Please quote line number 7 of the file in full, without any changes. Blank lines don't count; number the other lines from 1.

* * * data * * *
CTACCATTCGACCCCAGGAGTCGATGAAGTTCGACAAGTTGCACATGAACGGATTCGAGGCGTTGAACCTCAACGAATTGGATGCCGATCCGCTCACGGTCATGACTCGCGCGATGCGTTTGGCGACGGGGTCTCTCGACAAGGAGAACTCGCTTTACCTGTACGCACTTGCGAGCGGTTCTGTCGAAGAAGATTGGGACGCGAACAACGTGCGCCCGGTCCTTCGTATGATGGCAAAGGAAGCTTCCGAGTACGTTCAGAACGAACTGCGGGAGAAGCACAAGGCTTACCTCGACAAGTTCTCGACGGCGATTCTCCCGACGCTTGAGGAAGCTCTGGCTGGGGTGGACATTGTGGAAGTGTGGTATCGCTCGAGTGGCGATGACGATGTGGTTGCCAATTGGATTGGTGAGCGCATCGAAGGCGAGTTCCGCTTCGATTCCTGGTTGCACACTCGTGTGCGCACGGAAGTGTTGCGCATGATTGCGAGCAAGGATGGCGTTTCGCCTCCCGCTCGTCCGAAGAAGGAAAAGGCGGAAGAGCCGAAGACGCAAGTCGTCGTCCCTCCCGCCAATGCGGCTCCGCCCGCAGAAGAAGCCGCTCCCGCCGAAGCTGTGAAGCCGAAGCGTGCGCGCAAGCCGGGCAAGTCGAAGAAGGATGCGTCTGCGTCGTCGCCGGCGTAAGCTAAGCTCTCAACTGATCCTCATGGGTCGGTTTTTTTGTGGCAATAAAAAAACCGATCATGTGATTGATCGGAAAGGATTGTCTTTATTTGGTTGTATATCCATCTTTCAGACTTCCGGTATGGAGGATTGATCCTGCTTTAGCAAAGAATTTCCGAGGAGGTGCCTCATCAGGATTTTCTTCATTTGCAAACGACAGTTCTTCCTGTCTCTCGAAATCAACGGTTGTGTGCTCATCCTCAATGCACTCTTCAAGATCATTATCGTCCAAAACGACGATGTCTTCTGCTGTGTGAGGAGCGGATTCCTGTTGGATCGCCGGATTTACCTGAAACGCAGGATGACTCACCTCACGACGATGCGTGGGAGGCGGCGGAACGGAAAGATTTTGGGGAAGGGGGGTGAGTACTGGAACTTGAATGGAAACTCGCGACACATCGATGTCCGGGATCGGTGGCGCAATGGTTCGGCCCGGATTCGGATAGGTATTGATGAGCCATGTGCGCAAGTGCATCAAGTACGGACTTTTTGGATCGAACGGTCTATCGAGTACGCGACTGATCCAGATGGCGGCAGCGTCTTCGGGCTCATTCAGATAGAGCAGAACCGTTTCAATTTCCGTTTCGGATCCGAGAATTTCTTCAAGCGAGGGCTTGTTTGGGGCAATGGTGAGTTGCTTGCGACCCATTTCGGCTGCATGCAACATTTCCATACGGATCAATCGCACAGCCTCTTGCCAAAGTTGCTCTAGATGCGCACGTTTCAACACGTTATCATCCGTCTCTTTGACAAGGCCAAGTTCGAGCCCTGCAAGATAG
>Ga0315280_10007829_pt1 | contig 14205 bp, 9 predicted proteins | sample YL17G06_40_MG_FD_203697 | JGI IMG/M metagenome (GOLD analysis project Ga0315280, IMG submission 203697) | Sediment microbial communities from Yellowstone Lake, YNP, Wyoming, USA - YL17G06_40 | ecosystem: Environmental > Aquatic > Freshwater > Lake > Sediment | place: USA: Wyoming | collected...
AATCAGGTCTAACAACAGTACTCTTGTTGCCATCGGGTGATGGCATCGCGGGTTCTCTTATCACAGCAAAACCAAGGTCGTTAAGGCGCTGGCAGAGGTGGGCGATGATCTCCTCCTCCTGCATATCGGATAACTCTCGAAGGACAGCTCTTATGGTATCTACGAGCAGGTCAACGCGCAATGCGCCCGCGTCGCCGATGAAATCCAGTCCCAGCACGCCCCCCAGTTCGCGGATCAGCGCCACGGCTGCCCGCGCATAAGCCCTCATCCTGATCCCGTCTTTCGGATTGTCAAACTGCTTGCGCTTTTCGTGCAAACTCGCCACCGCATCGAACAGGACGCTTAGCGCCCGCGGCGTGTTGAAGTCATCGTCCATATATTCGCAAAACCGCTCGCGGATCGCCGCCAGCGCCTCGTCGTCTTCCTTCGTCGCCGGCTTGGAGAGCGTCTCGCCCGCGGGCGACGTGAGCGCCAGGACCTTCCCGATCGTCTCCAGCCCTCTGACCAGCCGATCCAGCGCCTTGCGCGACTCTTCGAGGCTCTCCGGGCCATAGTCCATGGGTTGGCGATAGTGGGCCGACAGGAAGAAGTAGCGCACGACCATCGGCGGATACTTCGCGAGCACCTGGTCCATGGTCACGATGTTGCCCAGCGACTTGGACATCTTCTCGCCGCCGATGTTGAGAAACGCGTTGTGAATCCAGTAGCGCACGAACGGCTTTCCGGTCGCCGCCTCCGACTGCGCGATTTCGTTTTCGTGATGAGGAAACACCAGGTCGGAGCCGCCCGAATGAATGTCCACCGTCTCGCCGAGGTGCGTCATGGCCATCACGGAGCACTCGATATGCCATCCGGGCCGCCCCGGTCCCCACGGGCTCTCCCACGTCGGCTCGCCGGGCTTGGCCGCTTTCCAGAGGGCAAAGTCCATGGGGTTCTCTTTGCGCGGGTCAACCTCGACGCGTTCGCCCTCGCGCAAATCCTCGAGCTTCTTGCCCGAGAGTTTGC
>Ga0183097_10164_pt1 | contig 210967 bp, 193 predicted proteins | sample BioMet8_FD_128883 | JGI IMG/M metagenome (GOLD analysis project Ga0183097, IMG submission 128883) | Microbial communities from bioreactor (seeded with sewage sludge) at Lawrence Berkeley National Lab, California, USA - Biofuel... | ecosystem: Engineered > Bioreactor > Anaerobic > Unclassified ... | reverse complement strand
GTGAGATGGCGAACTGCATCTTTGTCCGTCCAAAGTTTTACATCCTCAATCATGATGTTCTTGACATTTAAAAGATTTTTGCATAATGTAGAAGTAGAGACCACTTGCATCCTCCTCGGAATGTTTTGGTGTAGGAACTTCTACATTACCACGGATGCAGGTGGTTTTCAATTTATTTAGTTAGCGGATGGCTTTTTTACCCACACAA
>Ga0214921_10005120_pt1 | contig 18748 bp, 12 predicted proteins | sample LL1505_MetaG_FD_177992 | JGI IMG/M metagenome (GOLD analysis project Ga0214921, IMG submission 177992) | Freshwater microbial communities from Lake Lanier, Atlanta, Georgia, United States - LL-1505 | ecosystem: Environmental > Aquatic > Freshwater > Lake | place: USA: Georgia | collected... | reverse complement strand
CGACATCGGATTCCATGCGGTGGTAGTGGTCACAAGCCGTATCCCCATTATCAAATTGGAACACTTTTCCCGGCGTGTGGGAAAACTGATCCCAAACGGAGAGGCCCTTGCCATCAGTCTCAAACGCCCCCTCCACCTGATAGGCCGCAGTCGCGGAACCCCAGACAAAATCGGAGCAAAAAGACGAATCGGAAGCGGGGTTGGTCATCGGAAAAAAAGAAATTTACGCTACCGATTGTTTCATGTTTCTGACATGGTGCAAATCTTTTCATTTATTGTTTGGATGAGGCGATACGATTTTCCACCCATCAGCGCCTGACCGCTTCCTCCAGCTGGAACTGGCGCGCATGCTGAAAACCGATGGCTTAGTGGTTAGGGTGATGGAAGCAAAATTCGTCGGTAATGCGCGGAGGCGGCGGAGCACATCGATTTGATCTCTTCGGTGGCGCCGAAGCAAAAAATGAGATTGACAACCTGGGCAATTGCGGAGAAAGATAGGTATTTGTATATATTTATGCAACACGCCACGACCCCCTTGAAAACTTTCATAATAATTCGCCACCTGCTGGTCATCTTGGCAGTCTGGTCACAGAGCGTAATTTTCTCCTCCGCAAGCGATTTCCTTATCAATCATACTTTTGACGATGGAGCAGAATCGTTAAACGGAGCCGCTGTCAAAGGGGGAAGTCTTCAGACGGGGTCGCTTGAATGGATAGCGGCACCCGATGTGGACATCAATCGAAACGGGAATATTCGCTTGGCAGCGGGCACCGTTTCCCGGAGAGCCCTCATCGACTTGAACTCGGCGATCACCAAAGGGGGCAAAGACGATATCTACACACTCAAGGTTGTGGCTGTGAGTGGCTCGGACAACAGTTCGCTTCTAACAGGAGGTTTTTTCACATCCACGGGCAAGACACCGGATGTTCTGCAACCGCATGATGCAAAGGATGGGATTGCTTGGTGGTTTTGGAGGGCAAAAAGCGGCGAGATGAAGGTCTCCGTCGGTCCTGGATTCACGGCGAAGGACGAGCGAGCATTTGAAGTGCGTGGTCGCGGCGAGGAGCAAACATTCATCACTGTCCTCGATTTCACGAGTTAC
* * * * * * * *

CGACATCGGATTCCATGCGGTGGTAGTGGTCACAAGCCGTATCCCCATTATCAAATTGGAACACTTTTCCCGGCGTGTGGGAAAACTGATCCCAAACGGAGAGGCCCTTGCCATCAGTCTCAAACGCCCCCTCCACCTGATAGGCCGCAGTCGCGGAACCCCAGACAAAATCGGAGCAAAAAGACGAATCGGAAGCGGGGTTGGTCATCGGAAAAAAAGAAATTTACGCTACCGATTGTTTCATGTTTCTGACATGGTGCAAATCTTTTCATTTATTGTTTGGATGAGGCGATACGATTTTCCACCCATCAGCGCCTGACCGCTTCCTCCAGCTGGAACTGGCGCGCATGCTGAAAACCGATGGCTTAGTGGTTAGGGTGATGGAAGCAAAATTCGTCGGTAATGCGCGGAGGCGGCGGAGCACATCGATTTGATCTCTTCGGTGGCGCCGAAGCAAAAAATGAGATTGACAACCTGGGCAATTGCGGAGAAAGATAGGTATTTGTATATATTTATGCAACACGCCACGACCCCCTTGAAAACTTTCATAATAATTCGCCACCTGCTGGTCATCTTGGCAGTCTGGTCACAGAGCGTAATTTTCTCCTCCGCAAGCGATTTCCTTATCAATCATACTTTTGACGATGGAGCAGAATCGTTAAACGGAGCCGCTGTCAAAGGGGGAAGTCTTCAGACGGGGTCGCTTGAATGGATAGCGGCACCCGATGTGGACATCAATCGAAACGGGAATATTCGCTTGGCAGCGGGCACCGTTTCCCGGAGAGCCCTCATCGACTTGAACTCGGCGATCACCAAAGGGGGCAAAGACGATATCTACACACTCAAGGTTGTGGCTGTGAGTGGCTCGGACAACAGTTCGCTTCTAACAGGAGGTTTTTTCACATCCACGGGCAAGACACCGGATGTTCTGCAACCGCATGATGCAAAGGATGGGATTGCTTGGTGGTTTTGGAGGGCAAAAAGCGGCGAGATGAAGGTCTCCGTCGGTCCTGGATTCACGGCGAAGGACGAGCGAGCATTTGAAGTGCGTGGTCGCGGCGAGGAGCAAACATTCATCACTGTCCTCGATTTCACGAGTTAC